I was sitting at the kitchen table when my flip-phone started buzzing. I reached for my very own, new cell-phone to see that my oldest sister was calling and answered.
Jessica: “What are you up to?”
Me: “I am doing some homework for language arts. Today, we learned how to diagram sentences.”
Jessica: “Oh how awful – I’m so sorry.”
Me: “Why? I am having fun.”
This conversation from 2008 is similar to conversations I have with people about work and school often. People regularly react negatively to things I will do in my field – like writing, interviewing, proofreading and strategy planning – which I struggle to understand because I genuinely have fun doing most of the things I am expected to do for school or work.
Learning how to diagram sentences exposed me to the technical side of the English language, but I was having too much fun to know it. I was too busy winning sentence-diagramming races in class to realize that I was building a foundational interest in language.
The rush from winning a sentence-diagramming race faded and instead was replaced with the rush of writing. As I entered high school, I began writing research papers and literature analysis papers. I still remember research paper topics from high school vividly because crafting those papers to reveal the interesting insights I had learned always gave me a natural rush of endorphins. Again, many of my friends would grudge over their papers, and my family would look at me in confusion as I wrote a paper with a smile on my face. Nonetheless, I fed my passion further by applying to Marquette’s College of Communication.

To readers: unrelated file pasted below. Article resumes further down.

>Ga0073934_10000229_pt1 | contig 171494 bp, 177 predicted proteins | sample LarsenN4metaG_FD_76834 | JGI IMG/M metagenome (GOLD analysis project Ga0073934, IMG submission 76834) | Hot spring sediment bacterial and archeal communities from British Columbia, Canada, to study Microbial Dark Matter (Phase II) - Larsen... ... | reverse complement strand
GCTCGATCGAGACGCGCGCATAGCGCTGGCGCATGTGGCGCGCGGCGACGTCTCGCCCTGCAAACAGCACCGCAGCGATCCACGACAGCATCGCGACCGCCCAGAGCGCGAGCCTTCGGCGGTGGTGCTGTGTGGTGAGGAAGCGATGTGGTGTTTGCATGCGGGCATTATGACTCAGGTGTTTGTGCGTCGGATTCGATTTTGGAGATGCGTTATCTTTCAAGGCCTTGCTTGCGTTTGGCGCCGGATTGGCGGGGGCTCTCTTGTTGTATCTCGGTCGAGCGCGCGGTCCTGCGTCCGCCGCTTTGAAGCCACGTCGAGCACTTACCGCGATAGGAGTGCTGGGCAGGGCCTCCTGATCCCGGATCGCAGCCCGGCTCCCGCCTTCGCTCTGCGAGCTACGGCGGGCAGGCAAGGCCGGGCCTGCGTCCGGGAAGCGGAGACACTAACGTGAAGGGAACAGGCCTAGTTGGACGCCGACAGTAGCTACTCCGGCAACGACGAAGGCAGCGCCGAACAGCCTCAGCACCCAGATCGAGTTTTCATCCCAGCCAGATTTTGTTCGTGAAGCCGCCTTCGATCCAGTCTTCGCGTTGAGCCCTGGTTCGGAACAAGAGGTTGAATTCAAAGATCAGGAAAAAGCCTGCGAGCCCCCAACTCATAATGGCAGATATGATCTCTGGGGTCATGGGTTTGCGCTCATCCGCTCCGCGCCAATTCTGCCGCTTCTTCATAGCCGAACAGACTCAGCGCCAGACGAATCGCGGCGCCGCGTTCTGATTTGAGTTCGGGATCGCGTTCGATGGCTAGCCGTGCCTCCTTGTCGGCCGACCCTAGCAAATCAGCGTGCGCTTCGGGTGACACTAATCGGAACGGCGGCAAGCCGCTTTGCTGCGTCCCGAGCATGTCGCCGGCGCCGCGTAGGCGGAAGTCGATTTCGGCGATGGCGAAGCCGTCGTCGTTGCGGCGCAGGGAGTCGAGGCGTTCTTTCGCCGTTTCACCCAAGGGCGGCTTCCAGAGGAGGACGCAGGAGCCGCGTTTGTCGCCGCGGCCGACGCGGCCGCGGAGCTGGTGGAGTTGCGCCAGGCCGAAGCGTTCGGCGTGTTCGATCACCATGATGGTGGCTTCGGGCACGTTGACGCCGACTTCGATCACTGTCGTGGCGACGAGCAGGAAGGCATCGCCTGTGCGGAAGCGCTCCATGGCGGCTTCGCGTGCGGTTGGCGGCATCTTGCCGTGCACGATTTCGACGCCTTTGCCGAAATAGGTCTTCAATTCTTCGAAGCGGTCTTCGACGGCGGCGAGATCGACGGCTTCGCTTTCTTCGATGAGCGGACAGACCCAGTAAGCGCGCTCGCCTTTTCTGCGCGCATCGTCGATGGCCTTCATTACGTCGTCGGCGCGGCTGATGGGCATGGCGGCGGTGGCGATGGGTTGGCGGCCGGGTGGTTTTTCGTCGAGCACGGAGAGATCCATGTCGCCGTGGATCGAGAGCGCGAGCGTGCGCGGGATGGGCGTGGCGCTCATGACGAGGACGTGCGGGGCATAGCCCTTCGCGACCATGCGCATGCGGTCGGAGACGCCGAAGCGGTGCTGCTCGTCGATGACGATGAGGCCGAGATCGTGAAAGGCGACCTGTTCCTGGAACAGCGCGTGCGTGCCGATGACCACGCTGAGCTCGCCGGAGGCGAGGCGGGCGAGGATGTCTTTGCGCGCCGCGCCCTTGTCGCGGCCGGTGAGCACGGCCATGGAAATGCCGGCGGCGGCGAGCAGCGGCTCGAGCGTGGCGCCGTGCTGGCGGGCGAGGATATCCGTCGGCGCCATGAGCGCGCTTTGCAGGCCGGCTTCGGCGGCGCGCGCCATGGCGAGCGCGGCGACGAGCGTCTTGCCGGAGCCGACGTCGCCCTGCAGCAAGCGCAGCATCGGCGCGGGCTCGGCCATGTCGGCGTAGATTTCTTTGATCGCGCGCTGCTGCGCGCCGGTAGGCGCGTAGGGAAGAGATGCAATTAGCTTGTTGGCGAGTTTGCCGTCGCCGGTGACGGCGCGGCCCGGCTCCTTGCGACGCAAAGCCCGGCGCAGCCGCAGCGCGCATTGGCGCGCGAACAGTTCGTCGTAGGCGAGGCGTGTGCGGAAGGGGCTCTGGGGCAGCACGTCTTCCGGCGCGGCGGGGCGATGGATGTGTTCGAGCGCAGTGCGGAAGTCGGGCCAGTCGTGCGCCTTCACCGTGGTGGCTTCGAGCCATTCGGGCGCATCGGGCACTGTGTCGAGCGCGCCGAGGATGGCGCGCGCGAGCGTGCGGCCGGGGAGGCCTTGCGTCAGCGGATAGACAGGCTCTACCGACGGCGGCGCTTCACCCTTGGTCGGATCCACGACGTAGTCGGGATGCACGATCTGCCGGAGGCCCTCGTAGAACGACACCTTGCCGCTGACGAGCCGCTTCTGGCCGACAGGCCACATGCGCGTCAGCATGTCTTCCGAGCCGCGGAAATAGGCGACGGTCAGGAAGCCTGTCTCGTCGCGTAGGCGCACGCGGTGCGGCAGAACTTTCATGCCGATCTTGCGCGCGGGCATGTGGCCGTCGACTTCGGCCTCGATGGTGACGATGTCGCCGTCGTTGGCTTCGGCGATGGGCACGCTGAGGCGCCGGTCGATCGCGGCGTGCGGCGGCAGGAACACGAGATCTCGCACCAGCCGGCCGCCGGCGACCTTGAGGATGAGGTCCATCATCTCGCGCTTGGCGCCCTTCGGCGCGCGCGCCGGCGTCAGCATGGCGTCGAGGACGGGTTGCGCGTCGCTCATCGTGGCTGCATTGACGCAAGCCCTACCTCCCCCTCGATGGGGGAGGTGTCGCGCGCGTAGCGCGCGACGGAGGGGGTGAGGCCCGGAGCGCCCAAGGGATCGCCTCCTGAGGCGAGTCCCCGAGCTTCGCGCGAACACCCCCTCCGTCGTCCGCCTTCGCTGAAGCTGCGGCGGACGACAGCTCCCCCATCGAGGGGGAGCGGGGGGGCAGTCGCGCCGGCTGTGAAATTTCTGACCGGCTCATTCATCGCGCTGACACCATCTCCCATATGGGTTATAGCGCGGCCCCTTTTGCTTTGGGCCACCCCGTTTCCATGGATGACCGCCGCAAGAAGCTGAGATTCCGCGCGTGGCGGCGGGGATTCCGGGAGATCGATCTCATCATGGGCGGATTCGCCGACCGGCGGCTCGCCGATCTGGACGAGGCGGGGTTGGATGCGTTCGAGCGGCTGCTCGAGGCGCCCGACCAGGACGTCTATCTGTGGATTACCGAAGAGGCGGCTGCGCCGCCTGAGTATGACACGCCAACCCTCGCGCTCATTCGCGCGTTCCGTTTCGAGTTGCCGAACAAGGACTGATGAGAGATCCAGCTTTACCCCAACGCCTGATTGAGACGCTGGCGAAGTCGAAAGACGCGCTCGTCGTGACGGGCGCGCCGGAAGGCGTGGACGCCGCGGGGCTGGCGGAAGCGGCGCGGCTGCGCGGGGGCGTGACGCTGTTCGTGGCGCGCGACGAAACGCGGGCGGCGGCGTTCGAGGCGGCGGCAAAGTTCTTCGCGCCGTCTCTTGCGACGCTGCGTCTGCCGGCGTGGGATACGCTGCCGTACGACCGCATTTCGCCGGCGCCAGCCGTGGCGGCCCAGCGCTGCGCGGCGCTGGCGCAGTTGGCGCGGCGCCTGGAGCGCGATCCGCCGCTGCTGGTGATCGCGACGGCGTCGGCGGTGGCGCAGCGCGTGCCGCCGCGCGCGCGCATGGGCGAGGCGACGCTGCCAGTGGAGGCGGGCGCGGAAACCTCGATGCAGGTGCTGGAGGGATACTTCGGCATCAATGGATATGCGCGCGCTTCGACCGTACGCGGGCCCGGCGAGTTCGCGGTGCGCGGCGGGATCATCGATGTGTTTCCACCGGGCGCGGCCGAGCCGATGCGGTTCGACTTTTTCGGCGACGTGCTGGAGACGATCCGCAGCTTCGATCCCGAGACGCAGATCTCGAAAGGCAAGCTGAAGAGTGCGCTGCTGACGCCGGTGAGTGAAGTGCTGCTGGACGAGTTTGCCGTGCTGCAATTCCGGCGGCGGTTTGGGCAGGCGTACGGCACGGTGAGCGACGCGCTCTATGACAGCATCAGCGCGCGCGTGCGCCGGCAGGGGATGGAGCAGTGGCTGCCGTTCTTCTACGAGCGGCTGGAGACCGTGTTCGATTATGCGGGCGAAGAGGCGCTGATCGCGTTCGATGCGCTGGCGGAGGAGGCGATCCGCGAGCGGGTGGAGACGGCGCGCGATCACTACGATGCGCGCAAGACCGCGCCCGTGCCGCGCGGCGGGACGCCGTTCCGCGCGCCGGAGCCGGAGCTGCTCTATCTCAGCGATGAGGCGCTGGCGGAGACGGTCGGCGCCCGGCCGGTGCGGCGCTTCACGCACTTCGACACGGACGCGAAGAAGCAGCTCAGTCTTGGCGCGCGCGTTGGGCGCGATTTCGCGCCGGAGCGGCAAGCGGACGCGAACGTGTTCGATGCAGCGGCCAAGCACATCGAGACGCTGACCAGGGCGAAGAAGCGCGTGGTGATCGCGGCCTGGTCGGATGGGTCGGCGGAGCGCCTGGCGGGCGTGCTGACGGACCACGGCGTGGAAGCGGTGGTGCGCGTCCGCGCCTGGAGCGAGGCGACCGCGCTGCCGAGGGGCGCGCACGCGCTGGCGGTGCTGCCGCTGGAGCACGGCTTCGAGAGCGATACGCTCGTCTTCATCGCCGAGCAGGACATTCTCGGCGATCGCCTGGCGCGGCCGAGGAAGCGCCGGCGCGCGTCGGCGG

That smile and my passion grew even brighter as I was introduced to my first AP Style book my sophomore year of college. There was a book that broke down language; there was a book that helped me write better. My smile, again, drew confusion from my peers and roommates. Even still, to this day, I love flipping through my AP Style book to make my writing better.
When I was in sixth grade, and even in high school, I didn’t know that I would want to be a writer of some kind when I grew up. However, those fundamental years helped me discover my passions.
I am glad I am a little bit nerdy – a little bit different. Since I was okay with liking and disliking different things than my peers, I will never have to work a day in my life.”